Ecovative Design wants to keep styrofoam out of landfills, not by re-using it, but replacing it with a product whose production itself diverts would-be agricultural waste streams from landfills. Founder Eben Bayer and his team developed a process that infuses crop byproducts packed into special molds with mushroom mycelium. In less than a week, the mycelium consume the ag waste, creating a sturdy biodegradable polymer in whatever shape the mold happened to be. Instead of throwing away packing materials, consumers can compost them for their gardens. Even if the material ends up in a landfill, it will break down quickly, unlike styrene, which can last for millennia. Also, because the “mycobond” process requires comparatively little investment in machinery—the fungus does most of the heavy-lifting—and can be adapted for a broad range of ag waste material, it lends itself for a distributed production network. That means yet another level of carbon-footprint savings shipping product over shorter distances.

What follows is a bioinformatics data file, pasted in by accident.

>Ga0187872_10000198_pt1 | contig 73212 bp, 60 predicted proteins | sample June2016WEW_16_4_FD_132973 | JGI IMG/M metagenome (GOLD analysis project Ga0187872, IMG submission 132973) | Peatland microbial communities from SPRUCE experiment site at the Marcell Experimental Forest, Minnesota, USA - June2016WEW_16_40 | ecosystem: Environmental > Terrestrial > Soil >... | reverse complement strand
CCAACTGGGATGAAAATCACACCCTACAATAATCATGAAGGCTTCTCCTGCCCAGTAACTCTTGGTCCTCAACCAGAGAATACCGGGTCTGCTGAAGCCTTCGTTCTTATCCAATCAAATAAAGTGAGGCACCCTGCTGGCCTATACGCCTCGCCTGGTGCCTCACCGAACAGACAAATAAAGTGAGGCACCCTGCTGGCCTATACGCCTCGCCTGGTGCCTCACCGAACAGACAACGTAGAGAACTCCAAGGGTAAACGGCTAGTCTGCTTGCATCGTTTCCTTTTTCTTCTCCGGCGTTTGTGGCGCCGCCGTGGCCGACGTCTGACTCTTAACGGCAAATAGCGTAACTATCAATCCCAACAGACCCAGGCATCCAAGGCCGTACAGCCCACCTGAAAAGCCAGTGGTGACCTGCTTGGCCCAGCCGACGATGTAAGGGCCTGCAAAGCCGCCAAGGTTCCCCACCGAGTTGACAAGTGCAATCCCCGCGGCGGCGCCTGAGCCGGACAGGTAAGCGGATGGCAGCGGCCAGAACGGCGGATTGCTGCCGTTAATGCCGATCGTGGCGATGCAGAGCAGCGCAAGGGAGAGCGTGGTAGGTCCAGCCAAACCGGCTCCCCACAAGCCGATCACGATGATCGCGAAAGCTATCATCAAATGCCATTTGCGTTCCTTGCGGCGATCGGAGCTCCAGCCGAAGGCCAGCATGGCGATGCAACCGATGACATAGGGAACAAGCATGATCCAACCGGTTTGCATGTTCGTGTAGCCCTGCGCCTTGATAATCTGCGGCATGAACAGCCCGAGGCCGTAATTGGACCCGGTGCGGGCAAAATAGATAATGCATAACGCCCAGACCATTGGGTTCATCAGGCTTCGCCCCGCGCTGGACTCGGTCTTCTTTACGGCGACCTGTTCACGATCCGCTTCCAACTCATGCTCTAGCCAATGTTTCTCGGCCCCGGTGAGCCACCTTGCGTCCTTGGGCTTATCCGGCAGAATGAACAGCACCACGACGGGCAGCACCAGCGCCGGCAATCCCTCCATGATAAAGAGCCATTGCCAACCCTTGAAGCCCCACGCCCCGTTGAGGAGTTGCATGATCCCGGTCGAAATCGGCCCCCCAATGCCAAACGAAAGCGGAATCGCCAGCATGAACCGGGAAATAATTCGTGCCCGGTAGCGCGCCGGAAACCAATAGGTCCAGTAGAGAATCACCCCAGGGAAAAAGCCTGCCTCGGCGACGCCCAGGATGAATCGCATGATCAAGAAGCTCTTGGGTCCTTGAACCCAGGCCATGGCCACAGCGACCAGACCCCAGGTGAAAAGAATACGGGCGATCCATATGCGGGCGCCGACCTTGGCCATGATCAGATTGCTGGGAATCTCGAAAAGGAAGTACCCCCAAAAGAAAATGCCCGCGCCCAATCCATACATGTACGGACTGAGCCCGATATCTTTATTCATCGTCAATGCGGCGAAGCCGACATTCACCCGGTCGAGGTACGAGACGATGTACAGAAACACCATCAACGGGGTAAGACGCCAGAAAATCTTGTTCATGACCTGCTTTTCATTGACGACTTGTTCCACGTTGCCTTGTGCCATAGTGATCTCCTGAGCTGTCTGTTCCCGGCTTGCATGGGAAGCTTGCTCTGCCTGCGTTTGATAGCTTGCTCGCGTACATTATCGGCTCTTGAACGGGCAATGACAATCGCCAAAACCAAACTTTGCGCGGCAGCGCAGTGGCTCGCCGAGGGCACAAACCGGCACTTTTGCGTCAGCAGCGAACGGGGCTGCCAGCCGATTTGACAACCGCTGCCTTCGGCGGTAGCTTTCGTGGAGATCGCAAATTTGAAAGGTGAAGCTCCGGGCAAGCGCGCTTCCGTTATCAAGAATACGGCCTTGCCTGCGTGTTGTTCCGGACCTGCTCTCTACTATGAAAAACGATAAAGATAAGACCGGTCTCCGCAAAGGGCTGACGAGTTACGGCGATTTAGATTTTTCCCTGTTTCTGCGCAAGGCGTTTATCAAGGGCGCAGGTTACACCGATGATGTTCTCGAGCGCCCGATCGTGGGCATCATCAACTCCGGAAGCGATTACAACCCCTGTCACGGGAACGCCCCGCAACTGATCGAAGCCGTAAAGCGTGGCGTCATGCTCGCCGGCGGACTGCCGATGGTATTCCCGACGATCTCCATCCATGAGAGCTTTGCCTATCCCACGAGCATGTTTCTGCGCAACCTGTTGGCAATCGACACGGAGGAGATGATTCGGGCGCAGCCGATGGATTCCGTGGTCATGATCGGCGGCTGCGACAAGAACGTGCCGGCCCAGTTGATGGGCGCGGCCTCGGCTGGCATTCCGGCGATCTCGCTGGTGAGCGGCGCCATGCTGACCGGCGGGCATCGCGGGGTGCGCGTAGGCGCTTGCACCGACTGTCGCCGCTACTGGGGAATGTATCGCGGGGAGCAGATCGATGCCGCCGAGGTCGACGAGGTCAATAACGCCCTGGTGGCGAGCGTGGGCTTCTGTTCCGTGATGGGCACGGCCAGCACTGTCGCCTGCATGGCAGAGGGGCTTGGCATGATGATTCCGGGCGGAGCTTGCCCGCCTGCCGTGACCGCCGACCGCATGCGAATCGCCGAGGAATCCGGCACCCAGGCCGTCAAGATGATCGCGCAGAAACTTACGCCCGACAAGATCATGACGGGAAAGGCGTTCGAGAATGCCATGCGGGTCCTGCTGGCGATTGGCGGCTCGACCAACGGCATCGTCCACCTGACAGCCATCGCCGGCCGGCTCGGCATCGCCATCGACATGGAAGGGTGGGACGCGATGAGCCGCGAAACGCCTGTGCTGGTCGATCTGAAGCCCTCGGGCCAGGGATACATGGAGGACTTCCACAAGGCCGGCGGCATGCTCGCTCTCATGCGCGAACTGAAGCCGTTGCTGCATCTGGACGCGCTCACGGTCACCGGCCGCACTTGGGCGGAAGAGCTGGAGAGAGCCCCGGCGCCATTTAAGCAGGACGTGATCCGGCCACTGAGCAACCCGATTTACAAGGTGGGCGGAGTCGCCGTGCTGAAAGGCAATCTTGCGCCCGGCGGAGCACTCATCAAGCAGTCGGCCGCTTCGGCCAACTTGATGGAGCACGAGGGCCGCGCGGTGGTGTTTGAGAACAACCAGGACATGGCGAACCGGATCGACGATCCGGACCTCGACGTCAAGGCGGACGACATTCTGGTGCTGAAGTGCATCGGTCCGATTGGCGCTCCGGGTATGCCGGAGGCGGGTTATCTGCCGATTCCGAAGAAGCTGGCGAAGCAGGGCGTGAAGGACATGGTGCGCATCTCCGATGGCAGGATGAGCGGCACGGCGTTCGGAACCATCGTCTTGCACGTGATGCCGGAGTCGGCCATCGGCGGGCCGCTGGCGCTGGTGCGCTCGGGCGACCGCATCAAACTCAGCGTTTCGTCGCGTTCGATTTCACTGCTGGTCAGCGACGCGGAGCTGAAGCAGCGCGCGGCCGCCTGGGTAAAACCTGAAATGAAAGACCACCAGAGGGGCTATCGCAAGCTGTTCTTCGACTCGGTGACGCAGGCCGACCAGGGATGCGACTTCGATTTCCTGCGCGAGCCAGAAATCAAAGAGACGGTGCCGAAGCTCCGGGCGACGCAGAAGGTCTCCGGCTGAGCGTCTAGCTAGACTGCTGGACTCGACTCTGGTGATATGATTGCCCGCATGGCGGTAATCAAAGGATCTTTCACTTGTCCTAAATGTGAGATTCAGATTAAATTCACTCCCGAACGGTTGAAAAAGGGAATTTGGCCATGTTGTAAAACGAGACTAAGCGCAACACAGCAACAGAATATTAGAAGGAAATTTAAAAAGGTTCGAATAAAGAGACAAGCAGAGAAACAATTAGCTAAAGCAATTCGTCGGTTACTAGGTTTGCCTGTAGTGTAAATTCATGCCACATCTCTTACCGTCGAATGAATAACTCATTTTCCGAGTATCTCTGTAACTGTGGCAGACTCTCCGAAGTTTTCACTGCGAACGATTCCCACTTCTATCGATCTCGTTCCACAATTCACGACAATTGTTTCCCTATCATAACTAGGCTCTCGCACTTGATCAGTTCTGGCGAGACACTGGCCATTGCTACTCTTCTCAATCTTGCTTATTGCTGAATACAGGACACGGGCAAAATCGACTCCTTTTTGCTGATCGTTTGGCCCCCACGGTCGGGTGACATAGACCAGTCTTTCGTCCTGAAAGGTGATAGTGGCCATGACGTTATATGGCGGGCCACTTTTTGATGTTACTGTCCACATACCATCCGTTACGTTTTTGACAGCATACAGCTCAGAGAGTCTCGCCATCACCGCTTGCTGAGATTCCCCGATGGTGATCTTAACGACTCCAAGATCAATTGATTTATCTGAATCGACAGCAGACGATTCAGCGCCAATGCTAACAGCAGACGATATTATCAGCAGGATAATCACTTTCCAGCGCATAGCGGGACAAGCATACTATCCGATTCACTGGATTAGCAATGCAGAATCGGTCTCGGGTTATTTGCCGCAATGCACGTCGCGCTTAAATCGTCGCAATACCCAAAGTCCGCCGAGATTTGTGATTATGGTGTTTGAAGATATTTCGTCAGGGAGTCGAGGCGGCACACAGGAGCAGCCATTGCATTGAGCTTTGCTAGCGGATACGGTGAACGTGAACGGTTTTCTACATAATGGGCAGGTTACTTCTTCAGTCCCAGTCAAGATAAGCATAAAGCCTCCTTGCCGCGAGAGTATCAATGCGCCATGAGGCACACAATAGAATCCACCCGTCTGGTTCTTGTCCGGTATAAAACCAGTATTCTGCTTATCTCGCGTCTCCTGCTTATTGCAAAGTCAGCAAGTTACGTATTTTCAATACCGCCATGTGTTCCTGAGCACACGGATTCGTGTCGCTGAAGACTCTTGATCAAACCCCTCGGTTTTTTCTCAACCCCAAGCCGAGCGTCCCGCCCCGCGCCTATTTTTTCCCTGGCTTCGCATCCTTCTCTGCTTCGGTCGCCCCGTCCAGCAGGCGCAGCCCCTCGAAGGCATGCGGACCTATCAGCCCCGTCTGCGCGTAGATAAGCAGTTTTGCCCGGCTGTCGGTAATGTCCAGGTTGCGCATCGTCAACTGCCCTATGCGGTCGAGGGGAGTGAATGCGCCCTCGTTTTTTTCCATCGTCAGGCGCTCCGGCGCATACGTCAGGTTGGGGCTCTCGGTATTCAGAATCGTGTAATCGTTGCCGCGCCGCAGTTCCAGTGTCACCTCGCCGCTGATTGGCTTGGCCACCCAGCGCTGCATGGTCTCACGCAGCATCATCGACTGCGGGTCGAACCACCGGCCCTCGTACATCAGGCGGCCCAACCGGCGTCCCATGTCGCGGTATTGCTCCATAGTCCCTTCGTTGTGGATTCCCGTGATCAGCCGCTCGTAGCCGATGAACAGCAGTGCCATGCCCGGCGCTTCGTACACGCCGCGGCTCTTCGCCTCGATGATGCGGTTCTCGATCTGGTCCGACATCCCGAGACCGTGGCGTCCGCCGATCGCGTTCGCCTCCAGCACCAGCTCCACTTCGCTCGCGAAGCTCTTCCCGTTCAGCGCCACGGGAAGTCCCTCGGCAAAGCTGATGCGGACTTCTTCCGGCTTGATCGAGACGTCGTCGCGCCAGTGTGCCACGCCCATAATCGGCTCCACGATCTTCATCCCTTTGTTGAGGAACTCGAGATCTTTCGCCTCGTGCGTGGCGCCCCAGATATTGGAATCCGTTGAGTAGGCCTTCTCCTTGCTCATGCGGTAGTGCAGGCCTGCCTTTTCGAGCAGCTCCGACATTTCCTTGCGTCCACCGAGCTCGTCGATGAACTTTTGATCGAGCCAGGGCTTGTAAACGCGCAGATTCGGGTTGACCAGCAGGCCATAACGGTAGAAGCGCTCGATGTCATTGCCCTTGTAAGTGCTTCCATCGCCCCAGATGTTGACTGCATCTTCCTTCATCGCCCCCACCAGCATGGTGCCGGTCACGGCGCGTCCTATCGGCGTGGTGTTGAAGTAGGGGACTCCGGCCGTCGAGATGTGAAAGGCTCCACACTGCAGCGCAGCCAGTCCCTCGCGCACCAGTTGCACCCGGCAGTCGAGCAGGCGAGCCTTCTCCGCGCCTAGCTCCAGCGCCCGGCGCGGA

The wisdom of the (scrap metal) grasshopper / Edouard Martinet

Perhaps the most poetic example of “upcycling” in the TrackerNews link suite is Edouard Martinet’s stunningly intricate scrap metal sculputures. Cutlery, bicycle parts  and office machine components are turned into spot-on grasshoppers, fish, frogs and birds. The sleight-of-junk is even more impressive in that the parts aren’t soldered together,  but selected: pieces for extravagantly intricate puzzles. An exaptation mash-up at the art gallery. Calling Edward Scissorhands

Additional links on:
  • and more!

All links become part of the TrackersNews’ searchable archive.